Elisabeth stayed with us for the next four days, providing nursing expertise as needed. But Tom hardly needed her, as he was healing beautifully! He never touched the opioids that were prescribed for him, choosing instead a regimen of Ibuprofin and Tylenol. Within two days, he wasn't even taking those!

Tom said the most annoying part of his recovery was carrying his catheter around in a bucket - which we named "Uri"!
















Eight days after his surgery, we headed back to UW for catheter removal and to hear the results of the definitive pathology report. We were absolutely thrilled at the results - all cancer confined to the prostate, no other tissue or organs involved. ALL GOOD!
















It has now been a bit over three weeks since Tom's surgery and he is doing GREAT. I joked that I've needed to lock up the power tools, so ready is he to get to the many awaiting projects around the house. But he did get to one easier project that included no heavy lifting (which is forbidden for four to six weeks) - he refinished the two large butcher blocks in our kitchen.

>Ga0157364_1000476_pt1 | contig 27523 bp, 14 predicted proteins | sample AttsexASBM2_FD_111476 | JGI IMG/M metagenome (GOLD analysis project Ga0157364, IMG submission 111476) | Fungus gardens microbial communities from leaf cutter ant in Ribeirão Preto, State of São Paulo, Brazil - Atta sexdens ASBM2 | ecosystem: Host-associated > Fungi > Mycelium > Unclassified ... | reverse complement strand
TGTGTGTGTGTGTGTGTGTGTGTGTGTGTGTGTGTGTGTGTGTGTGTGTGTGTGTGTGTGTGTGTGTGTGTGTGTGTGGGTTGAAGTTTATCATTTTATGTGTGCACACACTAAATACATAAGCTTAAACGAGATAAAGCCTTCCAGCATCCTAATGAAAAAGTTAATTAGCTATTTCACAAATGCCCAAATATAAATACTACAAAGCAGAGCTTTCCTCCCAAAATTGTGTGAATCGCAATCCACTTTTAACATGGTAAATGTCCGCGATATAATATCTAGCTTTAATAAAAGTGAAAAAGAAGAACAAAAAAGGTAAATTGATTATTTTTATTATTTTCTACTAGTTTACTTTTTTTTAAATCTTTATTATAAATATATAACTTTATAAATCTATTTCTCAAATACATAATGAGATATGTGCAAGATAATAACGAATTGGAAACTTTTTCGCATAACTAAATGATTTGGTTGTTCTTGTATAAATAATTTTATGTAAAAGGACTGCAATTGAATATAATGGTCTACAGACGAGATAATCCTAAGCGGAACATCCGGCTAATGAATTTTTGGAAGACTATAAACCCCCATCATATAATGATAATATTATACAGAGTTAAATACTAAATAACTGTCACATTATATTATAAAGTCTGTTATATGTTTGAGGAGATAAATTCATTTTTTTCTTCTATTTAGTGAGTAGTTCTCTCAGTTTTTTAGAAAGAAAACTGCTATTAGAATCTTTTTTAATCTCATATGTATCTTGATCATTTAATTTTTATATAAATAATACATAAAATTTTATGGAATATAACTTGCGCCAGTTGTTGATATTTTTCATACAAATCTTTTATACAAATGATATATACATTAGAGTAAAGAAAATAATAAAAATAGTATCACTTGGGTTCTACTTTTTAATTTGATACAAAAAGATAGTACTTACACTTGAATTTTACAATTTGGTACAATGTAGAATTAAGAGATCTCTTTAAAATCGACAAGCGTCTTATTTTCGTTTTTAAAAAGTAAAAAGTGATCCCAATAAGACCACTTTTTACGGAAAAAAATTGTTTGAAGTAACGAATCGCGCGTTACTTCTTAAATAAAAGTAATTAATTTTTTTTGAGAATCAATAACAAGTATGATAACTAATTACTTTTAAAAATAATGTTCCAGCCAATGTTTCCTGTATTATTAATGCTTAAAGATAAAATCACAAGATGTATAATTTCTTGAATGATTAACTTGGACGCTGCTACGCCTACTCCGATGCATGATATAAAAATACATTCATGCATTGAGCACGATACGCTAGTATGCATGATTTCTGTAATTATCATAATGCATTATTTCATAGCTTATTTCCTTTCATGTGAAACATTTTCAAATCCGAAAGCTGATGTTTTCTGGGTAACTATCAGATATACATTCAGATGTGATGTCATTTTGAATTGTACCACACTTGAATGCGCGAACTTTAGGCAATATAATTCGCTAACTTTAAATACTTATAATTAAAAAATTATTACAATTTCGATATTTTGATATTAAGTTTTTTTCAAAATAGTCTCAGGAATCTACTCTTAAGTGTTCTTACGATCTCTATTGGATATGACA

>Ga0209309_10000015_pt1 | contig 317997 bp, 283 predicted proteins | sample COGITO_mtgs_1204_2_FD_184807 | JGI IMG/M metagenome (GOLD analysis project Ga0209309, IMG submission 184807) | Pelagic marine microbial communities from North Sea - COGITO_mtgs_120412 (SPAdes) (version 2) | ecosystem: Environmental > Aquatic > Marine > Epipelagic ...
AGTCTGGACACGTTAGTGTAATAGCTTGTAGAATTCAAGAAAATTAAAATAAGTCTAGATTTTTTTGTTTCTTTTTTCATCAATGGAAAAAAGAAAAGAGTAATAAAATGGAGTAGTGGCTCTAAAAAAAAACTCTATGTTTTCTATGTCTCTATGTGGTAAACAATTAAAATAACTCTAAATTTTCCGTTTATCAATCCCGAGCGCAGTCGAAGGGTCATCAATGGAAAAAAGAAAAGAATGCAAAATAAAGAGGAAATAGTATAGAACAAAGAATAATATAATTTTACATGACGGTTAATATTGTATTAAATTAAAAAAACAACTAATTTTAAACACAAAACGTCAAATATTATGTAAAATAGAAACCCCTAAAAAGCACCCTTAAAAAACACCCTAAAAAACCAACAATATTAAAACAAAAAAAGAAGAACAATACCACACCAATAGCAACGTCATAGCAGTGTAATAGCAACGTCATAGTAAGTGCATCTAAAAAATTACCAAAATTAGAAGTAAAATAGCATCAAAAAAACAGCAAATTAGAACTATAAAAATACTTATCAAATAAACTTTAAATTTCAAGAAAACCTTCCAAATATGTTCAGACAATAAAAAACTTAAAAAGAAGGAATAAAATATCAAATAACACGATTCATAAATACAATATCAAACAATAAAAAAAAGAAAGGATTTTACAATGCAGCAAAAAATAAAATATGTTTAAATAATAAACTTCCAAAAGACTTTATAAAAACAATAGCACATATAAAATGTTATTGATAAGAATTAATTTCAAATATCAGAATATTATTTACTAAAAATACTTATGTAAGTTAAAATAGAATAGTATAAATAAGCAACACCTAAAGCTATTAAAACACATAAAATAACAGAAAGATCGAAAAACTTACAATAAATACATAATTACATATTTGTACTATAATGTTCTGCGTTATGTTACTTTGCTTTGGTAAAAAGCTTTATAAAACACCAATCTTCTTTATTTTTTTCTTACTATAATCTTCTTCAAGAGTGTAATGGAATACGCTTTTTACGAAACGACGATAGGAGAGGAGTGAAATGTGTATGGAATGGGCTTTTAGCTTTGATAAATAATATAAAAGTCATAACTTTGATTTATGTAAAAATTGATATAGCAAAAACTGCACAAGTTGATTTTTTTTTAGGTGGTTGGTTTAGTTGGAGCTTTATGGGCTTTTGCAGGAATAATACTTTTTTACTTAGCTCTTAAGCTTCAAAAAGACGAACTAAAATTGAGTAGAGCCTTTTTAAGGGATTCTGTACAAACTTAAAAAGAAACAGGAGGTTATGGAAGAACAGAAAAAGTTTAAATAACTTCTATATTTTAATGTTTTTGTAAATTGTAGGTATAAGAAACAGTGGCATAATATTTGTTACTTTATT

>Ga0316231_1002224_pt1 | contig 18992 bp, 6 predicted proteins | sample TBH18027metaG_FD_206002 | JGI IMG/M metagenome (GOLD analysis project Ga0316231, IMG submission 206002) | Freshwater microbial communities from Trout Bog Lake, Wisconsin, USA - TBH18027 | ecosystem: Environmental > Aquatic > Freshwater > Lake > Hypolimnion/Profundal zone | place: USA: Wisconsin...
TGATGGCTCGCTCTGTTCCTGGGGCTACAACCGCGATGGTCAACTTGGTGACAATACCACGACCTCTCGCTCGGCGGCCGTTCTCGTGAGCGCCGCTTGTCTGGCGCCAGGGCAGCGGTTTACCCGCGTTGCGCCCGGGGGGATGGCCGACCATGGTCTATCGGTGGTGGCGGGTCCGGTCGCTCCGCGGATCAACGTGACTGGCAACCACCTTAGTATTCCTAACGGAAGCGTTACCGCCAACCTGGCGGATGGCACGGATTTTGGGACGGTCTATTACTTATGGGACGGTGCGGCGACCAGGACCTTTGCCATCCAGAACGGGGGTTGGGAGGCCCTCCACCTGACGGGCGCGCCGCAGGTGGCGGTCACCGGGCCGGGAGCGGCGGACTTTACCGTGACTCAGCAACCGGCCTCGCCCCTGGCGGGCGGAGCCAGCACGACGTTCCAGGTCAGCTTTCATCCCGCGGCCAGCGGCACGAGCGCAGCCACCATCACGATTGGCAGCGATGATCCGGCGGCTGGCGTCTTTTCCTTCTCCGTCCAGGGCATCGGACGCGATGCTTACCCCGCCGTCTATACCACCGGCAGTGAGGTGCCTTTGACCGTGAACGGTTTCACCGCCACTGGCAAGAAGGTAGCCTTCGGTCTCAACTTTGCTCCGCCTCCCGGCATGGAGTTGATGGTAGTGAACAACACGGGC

It is often said that the goal of a prostatectomy is, in essence, three-fold: first, and most importantly, to remove all cancer. Second, to spare the patient from ongoing incontinence. And third, to spare him from resulting ED. The cancer is gone! And the other two side effects are already showing to be not much of an issue at all... and they will only get better over time.

There is no one gold standard for the treatment of prostate cancer. Each man needs to make the choice that is best for his circumstance. Tom and I are both thrilled with how this prostate cancer adventure has ended (though I should say that we aren't fully guaranteed that it is over forever; sometimes, many years later, it reappears), with the cancer eradicated and side effects not much of an issue at all. We consider ourselves (as it is a couples' disease) very fortunate!

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Monday, January 21, 2019

My new name is OMI!!

I’m going to be a GRANDMOTHER (“Omi”) and Tom’s going to be a GRANDFATHER (“Papa”) to a little boy, coming in June!





Thank you, Danny and Elisabeth!